Figure 2. Standard scores of the unilateral and bilateral implantation groups on 3 language tests. A, Reynell Developmental Language Scales (RDLS). B, Schlichting Expressive Language Test (SELT) Word Development Subscale. C, SELT Sentence Development Subscale. The box plots represent the smallest observation, lower quartile, median (bold line), mean (triangle), upper quartile, largest observation, mild outliers (>1.5 times the interquartile range) (circles), and extreme outliers (>3 times the interquartile range) (asterisk).The dotted horizontal lines represent an age-appropriate language level (norm; top line), a language delay of −1 SD compared with the norm (middle line), and a language delay of −2 SDs compared with the norm (bottom line).
With regard to the RDLS standard scores, the bilateral group (mean score, 85.6) scored significantly better than the unilateral group (mean score, 76.2) (mean difference [95% CI], 9.4 [0.3-18.6]). In the unilateral group, 12 children (48%) had a language delay of more than 2 SDs compared with the norm, whereas 2 children (8%) in the bilateral group had a delay of more than 2 SDs. Although the bilateral implantation group obtained significantly better RDLS scores, in general their language levels were not age appropriate. Most of these children (14 [56%]) had a delay of more than 1 SD compared with the norm. However, 1 child in the bilateral implantation group performed even 1 SD above the norm (standard score, 118). The results of both groups are illustrated in Figure 2A.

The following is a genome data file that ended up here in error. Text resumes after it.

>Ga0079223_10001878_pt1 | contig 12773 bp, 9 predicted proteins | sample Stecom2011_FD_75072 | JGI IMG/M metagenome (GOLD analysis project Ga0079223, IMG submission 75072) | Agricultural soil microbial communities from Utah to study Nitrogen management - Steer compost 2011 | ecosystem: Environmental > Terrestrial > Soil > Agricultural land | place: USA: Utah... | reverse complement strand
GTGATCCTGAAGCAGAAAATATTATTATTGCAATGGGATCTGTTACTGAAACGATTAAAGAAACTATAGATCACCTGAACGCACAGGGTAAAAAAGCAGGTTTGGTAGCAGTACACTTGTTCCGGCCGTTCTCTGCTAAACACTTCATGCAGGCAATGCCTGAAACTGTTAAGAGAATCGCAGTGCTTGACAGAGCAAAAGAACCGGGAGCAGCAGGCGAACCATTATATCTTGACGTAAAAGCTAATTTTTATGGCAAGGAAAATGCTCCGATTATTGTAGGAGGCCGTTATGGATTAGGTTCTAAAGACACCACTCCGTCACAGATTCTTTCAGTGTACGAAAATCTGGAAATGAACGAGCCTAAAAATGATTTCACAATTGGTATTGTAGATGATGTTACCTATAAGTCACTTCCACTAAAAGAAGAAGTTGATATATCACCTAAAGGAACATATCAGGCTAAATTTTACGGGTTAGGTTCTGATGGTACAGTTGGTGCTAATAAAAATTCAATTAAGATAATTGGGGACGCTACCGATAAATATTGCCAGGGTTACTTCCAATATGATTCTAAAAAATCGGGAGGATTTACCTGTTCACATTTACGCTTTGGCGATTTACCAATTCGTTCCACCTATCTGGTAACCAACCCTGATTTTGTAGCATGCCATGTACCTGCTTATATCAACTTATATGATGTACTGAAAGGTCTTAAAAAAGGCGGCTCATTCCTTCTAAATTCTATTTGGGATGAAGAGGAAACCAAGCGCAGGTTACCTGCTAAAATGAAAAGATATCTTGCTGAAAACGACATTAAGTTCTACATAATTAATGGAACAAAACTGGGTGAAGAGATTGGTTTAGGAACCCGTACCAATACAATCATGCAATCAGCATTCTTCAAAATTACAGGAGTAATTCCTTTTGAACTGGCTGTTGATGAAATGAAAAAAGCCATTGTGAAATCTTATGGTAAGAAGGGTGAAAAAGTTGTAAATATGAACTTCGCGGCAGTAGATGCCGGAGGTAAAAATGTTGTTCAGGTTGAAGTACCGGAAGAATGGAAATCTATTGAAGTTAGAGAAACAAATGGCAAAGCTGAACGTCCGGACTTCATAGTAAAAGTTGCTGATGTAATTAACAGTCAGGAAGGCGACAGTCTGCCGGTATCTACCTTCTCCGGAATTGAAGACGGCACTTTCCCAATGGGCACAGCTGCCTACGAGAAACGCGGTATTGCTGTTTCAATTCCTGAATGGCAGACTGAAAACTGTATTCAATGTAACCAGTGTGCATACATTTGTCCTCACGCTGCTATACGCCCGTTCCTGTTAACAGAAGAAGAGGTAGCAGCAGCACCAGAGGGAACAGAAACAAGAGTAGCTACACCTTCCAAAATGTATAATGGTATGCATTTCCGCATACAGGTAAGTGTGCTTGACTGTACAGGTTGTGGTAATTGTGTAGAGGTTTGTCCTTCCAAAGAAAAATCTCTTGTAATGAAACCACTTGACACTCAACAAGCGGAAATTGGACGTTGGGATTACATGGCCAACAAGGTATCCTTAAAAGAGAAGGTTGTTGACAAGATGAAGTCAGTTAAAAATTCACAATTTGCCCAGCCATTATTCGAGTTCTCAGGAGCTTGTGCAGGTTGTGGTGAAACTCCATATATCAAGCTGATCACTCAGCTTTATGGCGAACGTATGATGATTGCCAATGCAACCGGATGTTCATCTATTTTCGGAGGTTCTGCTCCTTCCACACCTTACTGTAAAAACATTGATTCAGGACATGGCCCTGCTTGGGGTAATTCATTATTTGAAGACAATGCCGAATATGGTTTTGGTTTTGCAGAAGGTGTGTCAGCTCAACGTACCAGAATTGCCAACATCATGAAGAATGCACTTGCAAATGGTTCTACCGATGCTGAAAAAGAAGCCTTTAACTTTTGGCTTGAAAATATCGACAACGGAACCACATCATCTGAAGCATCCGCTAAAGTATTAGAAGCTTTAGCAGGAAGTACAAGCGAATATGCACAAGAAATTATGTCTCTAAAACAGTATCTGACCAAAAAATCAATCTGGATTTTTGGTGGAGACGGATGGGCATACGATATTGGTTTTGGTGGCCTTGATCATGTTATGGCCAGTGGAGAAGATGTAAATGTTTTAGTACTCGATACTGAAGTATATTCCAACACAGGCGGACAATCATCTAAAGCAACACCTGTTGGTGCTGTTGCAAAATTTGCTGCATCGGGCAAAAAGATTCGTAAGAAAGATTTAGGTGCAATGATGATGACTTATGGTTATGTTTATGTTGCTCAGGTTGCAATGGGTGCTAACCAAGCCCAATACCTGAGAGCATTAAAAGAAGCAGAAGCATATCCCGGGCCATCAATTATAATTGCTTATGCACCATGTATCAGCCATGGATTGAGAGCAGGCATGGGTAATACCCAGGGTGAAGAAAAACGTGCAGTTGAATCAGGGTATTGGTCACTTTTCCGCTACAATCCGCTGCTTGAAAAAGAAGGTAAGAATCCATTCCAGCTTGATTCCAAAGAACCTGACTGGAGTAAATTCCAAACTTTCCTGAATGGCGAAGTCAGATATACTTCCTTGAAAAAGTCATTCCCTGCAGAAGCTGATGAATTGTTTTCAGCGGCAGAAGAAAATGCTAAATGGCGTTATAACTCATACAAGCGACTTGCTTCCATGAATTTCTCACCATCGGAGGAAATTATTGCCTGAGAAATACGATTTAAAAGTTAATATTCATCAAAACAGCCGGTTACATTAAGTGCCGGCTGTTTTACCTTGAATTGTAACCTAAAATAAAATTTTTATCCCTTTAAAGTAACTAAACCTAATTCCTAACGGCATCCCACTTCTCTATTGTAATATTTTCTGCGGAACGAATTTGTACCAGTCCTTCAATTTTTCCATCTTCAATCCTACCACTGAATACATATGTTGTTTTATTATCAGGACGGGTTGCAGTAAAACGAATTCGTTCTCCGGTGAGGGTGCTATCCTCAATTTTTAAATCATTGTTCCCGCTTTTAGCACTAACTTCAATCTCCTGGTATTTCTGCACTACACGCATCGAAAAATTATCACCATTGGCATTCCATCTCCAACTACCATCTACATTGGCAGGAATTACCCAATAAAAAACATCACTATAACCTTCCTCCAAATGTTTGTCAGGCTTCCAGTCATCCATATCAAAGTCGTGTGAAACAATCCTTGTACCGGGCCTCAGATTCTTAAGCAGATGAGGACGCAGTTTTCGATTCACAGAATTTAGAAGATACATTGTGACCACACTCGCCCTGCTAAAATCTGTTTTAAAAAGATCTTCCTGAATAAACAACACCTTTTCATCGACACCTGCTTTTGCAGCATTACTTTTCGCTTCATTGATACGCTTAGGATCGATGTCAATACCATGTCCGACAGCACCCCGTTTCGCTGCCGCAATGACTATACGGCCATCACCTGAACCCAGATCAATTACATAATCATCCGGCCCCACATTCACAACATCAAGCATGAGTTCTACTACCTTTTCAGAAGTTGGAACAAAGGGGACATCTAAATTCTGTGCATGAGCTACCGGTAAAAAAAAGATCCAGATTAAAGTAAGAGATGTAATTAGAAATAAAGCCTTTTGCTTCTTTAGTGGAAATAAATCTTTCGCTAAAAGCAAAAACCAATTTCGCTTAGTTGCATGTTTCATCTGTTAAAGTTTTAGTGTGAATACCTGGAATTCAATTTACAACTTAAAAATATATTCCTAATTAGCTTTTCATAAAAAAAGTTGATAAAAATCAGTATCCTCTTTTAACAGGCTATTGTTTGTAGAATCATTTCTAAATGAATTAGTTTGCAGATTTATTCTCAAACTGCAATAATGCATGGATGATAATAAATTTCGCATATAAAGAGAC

The bilateral group (mean score, 86.1) performed significantly better on the Word Development Subscale of the SELT than did the unilateral group (mean score, 70.4) (mean difference [95% CI], 15.7 [5.9-25.4]). In the unilateral group, 14 children (56%) had a language delay of more than 2 SDs compared with the norm, whereas 3 children (12%) in the bilateral group had a delay of more than 2 SDs. The child in the bilateral implantation group who scored markedly high on the RDLS also obtained a very high score on the SELT Word Development Subscale (standard score, 127). This child underwent simultaneous implantation at 1.02 years of age. In the bilateral group, the child with the lowest score on the RDLS (standard score, 62) also obtained the lowest score on the SELT Word Development Subscale (standard score, 55). This child underwent sequential implantation and had an additional learning disability. Figure 2B illustrates the outcome on this subscale.